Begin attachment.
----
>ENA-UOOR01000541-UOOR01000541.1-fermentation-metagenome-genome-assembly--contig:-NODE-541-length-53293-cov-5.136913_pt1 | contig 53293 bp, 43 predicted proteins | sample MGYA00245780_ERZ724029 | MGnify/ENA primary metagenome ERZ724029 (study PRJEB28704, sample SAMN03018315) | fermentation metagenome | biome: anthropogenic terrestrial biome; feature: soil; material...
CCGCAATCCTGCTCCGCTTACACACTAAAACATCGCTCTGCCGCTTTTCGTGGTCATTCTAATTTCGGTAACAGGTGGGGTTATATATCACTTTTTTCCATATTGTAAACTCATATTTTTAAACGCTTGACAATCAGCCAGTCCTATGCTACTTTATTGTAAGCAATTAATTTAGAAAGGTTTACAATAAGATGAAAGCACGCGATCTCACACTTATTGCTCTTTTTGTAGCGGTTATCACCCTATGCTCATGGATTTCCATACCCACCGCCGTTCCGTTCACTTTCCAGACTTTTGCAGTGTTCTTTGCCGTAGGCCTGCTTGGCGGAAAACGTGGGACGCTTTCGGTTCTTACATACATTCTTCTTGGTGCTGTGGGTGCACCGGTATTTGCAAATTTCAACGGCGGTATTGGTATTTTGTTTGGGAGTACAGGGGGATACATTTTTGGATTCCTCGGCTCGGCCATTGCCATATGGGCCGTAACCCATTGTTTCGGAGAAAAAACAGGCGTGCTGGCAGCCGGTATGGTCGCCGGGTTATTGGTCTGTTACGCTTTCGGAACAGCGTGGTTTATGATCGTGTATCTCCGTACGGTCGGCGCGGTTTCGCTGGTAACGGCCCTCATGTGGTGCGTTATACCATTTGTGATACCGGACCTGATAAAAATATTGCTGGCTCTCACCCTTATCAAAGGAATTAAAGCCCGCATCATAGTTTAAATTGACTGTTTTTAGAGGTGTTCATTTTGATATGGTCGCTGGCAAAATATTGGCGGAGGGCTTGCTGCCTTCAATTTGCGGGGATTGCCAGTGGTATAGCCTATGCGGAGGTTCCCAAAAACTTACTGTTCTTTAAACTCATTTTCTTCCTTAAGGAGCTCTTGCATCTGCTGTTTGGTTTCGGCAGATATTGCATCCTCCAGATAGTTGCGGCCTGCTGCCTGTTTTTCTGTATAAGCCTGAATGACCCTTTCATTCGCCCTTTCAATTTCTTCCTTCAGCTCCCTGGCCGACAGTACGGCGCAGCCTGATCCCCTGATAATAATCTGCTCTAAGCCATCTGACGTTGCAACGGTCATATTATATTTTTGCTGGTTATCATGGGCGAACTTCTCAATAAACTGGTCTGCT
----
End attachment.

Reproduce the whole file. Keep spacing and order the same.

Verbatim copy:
>ENA-UOOR01000541-UOOR01000541.1-fermentation-metagenome-genome-assembly--contig:-NODE-541-length-53293-cov-5.136913_pt1 | contig 53293 bp, 43 predicted proteins | sample MGYA00245780_ERZ724029 | MGnify/ENA primary metagenome ERZ724029 (study PRJEB28704, sample SAMN03018315) | fermentation metagenome | biome: anthropogenic terrestrial biome; feature: soil; material...
CCGCAATCCTGCTCCGCTTACACACTAAAACATCGCTCTGCCGCTTTTCGTGGTCATTCTAATTTCGGTAACAGGTGGGGTTATATATCACTTTTTTCCATATTGTAAACTCATATTTTTAAACGCTTGACAATCAGCCAGTCCTATGCTACTTTATTGTAAGCAATTAATTTAGAAAGGTTTACAATAAGATGAAAGCACGCGATCTCACACTTATTGCTCTTTTTGTAGCGGTTATCACCCTATGCTCATGGATTTCCATACCCACCGCCGTTCCGTTCACTTTCCAGACTTTTGCAGTGTTCTTTGCCGTAGGCCTGCTTGGCGGAAAACGTGGGACGCTTTCGGTTCTTACATACATTCTTCTTGGTGCTGTGGGTGCACCGGTATTTGCAAATTTCAACGGCGGTATTGGTATTTTGTTTGGGAGTACAGGGGGATACATTTTTGGATTCCTCGGCTCGGCCATTGCCATATGGGCCGTAACCCATTGTTTCGGAGAAAAAACAGGCGTGCTGGCAGCCGGTATGGTCGCCGGGTTATTGGTCTGTTACGCTTTCGGAACAGCGTGGTTTATGATCGTGTATCTCCGTACGGTCGGCGCGGTTTCGCTGGTAACGGCCCTCATGTGGTGCGTTATACCATTTGTGATACCGGACCTGATAAAAATATTGCTGGCTCTCACCCTTATCAAAGGAATTAAAGCCCGCATCATAGTTTAAATTGACTGTTTTTAGAGGTGTTCATTTTGATATGGTCGCTGGCAAAATATTGGCGGAGGGCTTGCTGCCTTCAATTTGCGGGGATTGCCAGTGGTATAGCCTATGCGGAGGTTCCCAAAAACTTACTGTTCTTTAAACTCATTTTCTTCCTTAAGGAGCTCTTGCATCTGCTGTTTGGTTTCGGCAGATATTGCATCCTCCAGATAGTTGCGGCCTGCTGCCTGTTTTTCTGTATAAGCCTGAATGACCCTTTCATTCGCCCTTTCAATTTCTTCCTTCAGCTCCCTGGCCGACAGTACGGCGCAGCCTGATCCCCTGATAATAATCTGCTCTAAGCCATCTGACGTTGCAACGGTCATATTATATTTTTGCTGGTTATCATGGGCGAACTTCTCAATAAACTGGTCTGCT